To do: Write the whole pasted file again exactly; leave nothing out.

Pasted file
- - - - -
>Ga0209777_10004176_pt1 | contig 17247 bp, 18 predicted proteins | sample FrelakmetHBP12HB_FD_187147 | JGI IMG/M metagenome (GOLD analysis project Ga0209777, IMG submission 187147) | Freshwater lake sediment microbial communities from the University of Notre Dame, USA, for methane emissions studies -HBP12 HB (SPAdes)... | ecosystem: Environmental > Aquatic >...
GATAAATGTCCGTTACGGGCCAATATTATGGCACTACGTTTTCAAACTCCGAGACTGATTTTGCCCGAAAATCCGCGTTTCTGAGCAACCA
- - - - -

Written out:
>Ga0209777_10004176_pt1 | contig 17247 bp, 18 predicted proteins | sample FrelakmetHBP12HB_FD_187147 | JGI IMG/M metagenome (GOLD analysis project Ga0209777, IMG submission 187147) | Freshwater lake sediment microbial communities from the University of Notre Dame, USA, for methane emissions studies -HBP12 HB (SPAdes)... | ecosystem: Environmental > Aquatic >...
GATAAATGTCCGTTACGGGCCAATATTATGGCACTACGTTTTCAAACTCCGAGACTGATTTTGCCCGAAAATCCGCGTTTCTGAGCAACCA